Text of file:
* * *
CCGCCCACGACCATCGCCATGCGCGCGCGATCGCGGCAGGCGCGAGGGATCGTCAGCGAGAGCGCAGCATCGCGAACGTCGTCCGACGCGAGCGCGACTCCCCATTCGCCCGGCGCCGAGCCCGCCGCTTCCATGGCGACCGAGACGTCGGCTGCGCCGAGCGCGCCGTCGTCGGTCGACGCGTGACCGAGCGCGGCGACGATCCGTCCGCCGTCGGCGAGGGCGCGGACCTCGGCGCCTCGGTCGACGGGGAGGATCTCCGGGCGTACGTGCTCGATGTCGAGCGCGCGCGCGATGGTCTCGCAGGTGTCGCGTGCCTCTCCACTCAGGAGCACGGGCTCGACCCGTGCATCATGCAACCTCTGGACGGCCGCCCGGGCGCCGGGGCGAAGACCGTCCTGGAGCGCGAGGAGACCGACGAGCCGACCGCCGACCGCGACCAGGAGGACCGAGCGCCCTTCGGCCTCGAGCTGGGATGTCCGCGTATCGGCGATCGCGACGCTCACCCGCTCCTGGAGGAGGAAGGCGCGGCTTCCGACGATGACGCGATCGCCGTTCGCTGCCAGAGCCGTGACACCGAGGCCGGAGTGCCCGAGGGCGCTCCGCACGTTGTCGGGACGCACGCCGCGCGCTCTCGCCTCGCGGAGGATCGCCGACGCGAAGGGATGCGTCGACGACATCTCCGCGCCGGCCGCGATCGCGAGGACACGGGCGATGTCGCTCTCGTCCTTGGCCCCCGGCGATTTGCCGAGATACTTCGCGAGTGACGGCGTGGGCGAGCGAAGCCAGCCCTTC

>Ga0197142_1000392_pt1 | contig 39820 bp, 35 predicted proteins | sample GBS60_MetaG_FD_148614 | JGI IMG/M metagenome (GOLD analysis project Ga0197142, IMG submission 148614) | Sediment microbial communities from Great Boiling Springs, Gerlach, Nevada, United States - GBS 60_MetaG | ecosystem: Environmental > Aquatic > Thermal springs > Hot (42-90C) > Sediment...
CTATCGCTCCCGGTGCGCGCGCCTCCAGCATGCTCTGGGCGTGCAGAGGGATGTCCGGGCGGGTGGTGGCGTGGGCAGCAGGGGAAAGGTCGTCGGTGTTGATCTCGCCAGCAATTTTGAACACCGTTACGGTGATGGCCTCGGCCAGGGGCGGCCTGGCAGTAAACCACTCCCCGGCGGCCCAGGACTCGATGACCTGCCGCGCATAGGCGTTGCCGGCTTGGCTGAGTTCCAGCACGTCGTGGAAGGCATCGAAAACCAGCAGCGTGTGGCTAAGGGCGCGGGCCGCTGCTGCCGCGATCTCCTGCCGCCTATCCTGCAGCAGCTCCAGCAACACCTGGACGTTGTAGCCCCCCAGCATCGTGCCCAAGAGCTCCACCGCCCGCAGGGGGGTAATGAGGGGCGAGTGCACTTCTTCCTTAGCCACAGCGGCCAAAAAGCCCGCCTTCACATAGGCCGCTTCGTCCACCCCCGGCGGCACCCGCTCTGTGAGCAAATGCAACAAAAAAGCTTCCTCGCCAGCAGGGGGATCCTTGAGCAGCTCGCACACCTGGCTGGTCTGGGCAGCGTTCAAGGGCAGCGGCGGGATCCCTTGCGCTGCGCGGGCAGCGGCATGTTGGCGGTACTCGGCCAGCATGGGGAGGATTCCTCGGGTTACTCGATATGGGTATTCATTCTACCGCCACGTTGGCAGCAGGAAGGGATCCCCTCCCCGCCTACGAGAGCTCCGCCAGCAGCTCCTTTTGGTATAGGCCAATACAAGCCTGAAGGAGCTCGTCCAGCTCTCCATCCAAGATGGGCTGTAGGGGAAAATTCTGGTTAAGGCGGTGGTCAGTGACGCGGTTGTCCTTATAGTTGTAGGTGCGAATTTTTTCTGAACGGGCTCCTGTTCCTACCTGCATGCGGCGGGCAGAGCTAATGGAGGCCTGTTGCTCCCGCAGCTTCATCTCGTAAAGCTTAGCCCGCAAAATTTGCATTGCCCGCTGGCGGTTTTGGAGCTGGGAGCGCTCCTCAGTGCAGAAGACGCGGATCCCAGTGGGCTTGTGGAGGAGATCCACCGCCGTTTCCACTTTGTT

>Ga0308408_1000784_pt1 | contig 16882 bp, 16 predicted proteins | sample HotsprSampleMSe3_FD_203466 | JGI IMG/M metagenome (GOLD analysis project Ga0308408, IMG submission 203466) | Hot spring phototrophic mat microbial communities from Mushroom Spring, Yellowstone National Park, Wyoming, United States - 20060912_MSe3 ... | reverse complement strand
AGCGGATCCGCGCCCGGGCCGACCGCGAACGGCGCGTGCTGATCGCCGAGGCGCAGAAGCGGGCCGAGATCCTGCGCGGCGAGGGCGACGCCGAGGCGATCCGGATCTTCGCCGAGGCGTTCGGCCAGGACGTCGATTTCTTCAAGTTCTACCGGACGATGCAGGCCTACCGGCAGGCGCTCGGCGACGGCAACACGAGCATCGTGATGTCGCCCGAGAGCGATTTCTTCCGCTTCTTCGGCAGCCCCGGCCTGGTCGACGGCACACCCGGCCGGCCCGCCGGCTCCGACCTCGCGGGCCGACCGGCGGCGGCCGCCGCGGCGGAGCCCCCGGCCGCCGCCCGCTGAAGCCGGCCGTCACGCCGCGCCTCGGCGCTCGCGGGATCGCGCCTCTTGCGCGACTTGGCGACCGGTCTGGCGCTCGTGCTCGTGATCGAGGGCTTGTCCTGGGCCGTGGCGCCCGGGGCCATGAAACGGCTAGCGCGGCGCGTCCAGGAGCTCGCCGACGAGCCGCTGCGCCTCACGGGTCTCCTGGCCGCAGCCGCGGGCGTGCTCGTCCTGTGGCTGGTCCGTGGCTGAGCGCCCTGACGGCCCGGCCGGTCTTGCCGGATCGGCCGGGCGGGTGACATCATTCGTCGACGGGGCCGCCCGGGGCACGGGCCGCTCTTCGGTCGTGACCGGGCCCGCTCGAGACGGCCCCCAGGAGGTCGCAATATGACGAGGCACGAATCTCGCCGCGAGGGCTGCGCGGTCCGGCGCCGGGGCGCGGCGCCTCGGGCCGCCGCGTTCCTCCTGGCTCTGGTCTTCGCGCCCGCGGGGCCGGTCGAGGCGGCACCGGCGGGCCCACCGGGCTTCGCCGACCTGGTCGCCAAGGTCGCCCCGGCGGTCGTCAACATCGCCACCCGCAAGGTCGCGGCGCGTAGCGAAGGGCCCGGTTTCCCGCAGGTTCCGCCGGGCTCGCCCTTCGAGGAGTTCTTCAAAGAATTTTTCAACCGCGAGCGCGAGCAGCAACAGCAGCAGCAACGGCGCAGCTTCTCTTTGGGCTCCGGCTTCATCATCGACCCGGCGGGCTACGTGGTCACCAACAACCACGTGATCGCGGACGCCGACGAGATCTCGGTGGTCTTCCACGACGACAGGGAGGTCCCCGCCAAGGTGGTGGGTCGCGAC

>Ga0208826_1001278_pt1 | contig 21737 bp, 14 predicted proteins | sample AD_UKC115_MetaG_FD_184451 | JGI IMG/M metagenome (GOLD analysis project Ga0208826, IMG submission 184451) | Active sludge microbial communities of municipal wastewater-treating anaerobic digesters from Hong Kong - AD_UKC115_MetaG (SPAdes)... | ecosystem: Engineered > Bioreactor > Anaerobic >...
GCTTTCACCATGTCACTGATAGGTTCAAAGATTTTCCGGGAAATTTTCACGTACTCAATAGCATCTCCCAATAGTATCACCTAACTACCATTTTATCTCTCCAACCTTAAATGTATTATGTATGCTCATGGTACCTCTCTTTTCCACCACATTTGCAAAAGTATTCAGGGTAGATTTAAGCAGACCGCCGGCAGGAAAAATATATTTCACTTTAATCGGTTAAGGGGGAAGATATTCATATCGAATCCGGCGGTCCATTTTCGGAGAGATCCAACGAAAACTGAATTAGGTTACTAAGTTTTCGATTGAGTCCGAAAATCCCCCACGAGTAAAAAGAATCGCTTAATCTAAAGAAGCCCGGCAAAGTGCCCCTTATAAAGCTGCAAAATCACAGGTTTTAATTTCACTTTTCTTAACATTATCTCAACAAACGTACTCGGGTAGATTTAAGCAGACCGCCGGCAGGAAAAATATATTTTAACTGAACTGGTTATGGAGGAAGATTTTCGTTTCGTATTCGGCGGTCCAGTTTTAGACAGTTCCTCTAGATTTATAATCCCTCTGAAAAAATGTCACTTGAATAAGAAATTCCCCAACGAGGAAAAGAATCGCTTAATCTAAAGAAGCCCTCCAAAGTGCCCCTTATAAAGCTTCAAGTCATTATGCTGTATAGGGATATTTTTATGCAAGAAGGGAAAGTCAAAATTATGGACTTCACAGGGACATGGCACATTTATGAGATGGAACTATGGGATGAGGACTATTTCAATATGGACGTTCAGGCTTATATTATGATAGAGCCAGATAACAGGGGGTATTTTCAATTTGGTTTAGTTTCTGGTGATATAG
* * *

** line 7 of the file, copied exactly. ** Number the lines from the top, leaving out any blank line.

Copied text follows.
GCTTTCACCATGTCACTGATAGGTTCAAAGATTTTCCGGGAAATTTTCACGTACTCAATAGCATCTCCCAATAGTATCACCTAACTACCATTTTATCTCTCCAACCTTAAATGTATTATGTATGCTCATGGTACCTCTCTTTTCCACCACATTTGCAAAAGTATTCAGGGTAGATTTAAGCAGACCGCCGGCAGGAAAAATATATTTCACTTTAATCGGTTAAGGGGGAAGATATTCATATCGAATCCGGCGGTCCATTTTCGGAGAGATCCAACGAAAACTGAATTAGGTTACTAAGTTTTCGATTGAGTCCGAAAATCCCCCACGAGTAAAAAGAATCGCTTAATCTAAAGAAGCCCGGCAAAGTGCCCCTTATAAAGCTGCAAAATCACAGGTTTTAATTTCACTTTTCTTAACATTATCTCAACAAACGTACTCGGGTAGATTTAAGCAGACCGCCGGCAGGAAAAATATATTTTAACTGAACTGGTTATGGAGGAAGATTTTCGTTTCGTATTCGGCGGTCCAGTTTTAGACAGTTCCTCTAGATTTATAATCCCTCTGAAAAAATGTCACTTGAATAAGAAATTCCCCAACGAGGAAAAGAATCGCTTAATCTAAAGAAGCCCTCCAAAGTGCCCCTTATAAAGCTTCAAGTCATTATGCTGTATAGGGATATTTTTATGCAAGAAGGGAAAGTCAAAATTATGGACTTCACAGGGACATGGCACATTTATGAGATGGAACTATGGGATGAGGACTATTTCAATATGGACGTTCAGGCTTATATTATGATAGAGCCAGATAACAGGGGGTATTTTCAATTTGGTTTAGTTTCTGGTGATATAG